Mobbed by photographers and greeted by police, faded ex-rocker Gary Glitter arrived in Britain on Friday at the end of a four-day odyssey after being deported from Vietnam for molesting children.
Glitter’s lawyer quickly declared that he had been unfairly convicted and announced the singer’s intention to clear his name.
London seemed to be the last place Glitter, 64, wanted to be, but his native country was also apparently his only choice. After he was released from a Vietnamese prison Tuesday, Glitter headed first to Thailand, where he was told he was not welcome. He then tried Hong Kong with the same result, and was sent back to Bangkok.
The Thais had not changed their minds. By Thursday, airlines and authorities alike appeared to be running out of patience and dispatched him to London’s Heathrow Airport.
He emerged from this last flight wearing a white T-shirt and a baseball cap.
In his 1970s heyday, Glitter performed in shiny jumpsuits, silver platform shoes and bouffant wigs. He sold 18 million records and recorded a string of British top-10 hits.
At Heathrow on Friday, Glitter was whisked through immigration.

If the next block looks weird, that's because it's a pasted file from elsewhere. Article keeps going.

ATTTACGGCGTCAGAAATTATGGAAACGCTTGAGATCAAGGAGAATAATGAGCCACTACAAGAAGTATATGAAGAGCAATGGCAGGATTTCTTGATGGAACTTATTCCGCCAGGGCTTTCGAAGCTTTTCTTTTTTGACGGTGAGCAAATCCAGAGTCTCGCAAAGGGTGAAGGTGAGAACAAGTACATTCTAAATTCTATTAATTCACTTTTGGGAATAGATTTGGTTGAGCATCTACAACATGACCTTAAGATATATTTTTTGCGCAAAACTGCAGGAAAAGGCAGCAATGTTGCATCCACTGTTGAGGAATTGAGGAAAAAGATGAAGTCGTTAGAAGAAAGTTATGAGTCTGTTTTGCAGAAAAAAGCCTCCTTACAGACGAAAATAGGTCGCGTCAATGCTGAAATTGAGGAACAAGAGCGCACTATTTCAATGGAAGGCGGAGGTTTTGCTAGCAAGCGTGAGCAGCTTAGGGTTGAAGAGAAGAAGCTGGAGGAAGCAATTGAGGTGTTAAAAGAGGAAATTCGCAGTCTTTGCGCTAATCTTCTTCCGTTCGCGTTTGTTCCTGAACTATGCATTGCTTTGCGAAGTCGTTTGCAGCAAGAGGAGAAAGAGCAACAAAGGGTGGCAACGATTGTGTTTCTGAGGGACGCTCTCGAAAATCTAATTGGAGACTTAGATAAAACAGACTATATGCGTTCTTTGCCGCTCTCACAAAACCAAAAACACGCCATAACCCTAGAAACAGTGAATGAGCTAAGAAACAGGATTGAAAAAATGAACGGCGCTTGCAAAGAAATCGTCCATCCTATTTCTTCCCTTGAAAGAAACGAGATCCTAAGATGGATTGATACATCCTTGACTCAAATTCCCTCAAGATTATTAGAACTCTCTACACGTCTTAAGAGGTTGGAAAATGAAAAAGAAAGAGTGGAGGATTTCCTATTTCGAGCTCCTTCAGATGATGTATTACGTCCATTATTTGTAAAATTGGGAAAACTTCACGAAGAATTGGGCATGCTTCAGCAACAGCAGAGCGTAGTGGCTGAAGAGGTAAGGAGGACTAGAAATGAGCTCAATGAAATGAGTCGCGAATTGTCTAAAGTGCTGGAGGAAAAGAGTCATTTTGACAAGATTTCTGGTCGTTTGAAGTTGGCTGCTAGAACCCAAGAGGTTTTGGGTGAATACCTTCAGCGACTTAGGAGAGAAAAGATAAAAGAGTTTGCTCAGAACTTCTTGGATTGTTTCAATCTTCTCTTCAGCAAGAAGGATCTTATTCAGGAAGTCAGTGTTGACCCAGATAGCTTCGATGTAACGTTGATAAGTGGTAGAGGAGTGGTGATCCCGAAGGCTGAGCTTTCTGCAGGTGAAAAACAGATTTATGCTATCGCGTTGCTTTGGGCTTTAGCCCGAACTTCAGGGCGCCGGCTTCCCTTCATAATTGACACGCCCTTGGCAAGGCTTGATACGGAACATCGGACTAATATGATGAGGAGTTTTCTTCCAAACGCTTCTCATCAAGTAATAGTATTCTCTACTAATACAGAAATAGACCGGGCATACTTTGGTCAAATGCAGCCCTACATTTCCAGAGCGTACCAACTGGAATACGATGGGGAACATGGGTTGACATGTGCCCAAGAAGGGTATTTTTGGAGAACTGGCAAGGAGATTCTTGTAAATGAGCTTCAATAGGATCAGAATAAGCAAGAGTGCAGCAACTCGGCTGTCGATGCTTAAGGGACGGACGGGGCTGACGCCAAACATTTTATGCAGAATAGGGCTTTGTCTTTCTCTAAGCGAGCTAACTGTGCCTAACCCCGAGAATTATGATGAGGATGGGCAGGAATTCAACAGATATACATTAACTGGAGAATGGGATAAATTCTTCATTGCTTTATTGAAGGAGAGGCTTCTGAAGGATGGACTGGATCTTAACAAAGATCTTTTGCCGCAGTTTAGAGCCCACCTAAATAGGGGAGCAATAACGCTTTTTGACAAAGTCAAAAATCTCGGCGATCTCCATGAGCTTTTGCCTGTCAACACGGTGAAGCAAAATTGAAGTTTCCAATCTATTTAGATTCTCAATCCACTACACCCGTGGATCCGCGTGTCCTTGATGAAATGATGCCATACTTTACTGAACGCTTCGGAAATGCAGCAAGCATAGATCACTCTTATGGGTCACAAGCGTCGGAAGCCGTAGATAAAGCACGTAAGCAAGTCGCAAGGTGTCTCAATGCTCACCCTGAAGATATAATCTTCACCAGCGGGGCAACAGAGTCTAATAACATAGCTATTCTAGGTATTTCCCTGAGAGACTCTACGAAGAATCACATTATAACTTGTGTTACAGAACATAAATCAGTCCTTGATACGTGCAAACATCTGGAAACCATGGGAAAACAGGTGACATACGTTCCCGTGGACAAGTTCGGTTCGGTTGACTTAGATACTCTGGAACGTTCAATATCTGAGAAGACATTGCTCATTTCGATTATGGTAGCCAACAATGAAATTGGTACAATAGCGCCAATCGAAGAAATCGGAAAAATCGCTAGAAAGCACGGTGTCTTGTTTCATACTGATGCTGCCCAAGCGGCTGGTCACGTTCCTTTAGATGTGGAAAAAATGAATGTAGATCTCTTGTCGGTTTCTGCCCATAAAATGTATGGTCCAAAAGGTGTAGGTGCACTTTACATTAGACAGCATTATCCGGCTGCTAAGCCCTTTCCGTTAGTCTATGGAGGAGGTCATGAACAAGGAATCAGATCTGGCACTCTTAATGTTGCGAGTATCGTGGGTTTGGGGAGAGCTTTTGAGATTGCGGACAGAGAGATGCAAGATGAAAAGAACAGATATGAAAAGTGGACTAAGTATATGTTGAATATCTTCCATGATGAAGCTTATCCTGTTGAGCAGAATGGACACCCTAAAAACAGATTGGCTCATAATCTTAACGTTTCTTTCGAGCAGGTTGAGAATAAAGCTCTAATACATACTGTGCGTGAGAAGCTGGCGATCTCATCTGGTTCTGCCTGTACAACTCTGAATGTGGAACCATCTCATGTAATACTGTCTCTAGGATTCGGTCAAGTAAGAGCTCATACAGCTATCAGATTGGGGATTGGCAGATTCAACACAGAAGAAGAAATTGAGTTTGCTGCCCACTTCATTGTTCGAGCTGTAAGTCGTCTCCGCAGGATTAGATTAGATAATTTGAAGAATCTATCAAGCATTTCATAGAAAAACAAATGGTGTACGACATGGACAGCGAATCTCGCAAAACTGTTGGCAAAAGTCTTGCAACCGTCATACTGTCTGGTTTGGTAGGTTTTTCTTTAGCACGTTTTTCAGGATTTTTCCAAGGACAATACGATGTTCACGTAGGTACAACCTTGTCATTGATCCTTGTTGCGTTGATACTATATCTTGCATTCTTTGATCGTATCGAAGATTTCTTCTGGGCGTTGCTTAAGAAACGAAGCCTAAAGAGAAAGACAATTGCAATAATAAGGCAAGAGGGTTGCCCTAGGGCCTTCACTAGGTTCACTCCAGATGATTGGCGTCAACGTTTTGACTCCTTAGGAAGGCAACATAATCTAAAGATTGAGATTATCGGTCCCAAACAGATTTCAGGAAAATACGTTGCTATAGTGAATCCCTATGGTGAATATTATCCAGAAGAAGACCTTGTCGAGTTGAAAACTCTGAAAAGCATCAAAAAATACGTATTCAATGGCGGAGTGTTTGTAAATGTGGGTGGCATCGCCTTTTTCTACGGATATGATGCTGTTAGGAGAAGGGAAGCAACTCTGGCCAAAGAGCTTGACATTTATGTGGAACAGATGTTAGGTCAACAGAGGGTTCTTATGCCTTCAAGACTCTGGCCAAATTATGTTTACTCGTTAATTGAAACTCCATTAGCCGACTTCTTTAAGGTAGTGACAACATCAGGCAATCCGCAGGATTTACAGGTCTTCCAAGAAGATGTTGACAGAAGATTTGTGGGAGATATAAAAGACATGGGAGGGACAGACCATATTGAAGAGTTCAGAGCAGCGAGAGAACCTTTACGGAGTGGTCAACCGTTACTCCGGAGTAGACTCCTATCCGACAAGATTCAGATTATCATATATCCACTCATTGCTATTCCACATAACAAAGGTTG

At a nearby courthouse his lawyer David Corker said the court ordered Glitter to sign onto Britain’s sex offenders registry in the next three days.
Corker said the former rock star, whose real name is Paul Francis Gadd, was “pleased” to be back in Britain, because he would have a chance to clear his name.
“He tells me that his trial in Vietnam ... was a travesty of justice,” Corker told reporters. “Mr. Gadd wants through me to say to you that he did not commit the offenses he was convicted of in Vietnam.”
Glitter was convicted in Vietnam of committing “obscene acts with children” — offenses involving girls aged 10 and 11. He had a previous conviction in Britain for possessing child pornography.
In 2002, he was traced to Cambodia, where he lived for about six months before Cambodian officials learned his identity from the British press. He was kicked out.
In November 2005, Vietnamese police began a criminal investigation against him for alleged lewd acts with a minor. At least five girls gave statements to police about their sexual involvement with Glitter, who denied the allegations. Glitter was convicted in March 2006.
During his time in prison in Vietnam, Glitter had talked about reviving his musical career. Since he was released Tuesday, no one has heard him so much as hum his best known hit, “Rock and Roll (Part 1&2).”